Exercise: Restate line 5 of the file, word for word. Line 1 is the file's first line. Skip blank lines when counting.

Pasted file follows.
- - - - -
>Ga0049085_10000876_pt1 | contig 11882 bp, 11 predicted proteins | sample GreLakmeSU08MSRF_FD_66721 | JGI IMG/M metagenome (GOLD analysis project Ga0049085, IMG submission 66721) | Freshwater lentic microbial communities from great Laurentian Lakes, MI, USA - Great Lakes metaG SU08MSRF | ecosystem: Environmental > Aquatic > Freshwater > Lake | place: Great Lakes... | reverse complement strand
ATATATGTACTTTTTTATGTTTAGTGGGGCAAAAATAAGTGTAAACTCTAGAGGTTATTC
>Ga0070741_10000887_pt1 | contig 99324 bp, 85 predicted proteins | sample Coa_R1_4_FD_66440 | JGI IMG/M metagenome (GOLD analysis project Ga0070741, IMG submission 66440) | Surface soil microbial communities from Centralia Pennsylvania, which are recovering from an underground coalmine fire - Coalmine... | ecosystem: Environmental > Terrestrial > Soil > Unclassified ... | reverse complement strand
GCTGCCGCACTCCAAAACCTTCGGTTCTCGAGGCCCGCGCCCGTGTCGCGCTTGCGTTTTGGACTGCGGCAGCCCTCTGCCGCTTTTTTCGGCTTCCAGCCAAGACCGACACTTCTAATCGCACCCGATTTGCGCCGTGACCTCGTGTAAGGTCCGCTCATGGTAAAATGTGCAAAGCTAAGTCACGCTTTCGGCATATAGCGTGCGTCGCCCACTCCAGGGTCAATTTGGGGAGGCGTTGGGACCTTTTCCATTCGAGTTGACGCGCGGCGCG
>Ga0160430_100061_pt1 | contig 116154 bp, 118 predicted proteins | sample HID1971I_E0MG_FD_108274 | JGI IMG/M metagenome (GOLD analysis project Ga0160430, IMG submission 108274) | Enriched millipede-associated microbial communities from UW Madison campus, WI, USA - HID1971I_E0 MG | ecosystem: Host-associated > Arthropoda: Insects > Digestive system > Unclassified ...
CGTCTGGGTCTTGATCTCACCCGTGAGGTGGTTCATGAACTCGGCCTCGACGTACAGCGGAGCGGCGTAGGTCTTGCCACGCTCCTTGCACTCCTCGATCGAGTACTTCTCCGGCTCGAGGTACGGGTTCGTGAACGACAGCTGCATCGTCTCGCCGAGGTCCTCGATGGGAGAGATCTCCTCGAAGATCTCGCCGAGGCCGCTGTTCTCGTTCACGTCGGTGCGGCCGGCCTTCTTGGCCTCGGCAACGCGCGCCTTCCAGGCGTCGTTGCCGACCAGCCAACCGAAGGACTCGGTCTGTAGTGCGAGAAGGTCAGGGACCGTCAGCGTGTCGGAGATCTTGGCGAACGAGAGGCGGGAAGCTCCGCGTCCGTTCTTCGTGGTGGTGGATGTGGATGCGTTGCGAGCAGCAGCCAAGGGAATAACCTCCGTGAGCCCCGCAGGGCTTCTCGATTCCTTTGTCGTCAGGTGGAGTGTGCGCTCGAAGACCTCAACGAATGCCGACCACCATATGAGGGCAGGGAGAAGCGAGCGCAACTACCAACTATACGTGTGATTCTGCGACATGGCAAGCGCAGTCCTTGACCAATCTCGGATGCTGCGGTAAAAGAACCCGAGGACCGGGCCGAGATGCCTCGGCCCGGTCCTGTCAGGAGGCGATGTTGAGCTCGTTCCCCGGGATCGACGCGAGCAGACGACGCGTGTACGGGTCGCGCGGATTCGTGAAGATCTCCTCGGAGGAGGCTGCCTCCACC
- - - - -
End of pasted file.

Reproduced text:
>Ga0160430_100061_pt1 | contig 116154 bp, 118 predicted proteins | sample HID1971I_E0MG_FD_108274 | JGI IMG/M metagenome (GOLD analysis project Ga0160430, IMG submission 108274) | Enriched millipede-associated microbial communities from UW Madison campus, WI, USA - HID1971I_E0 MG | ecosystem: Host-associated > Arthropoda: Insects > Digestive system > Unclassified ...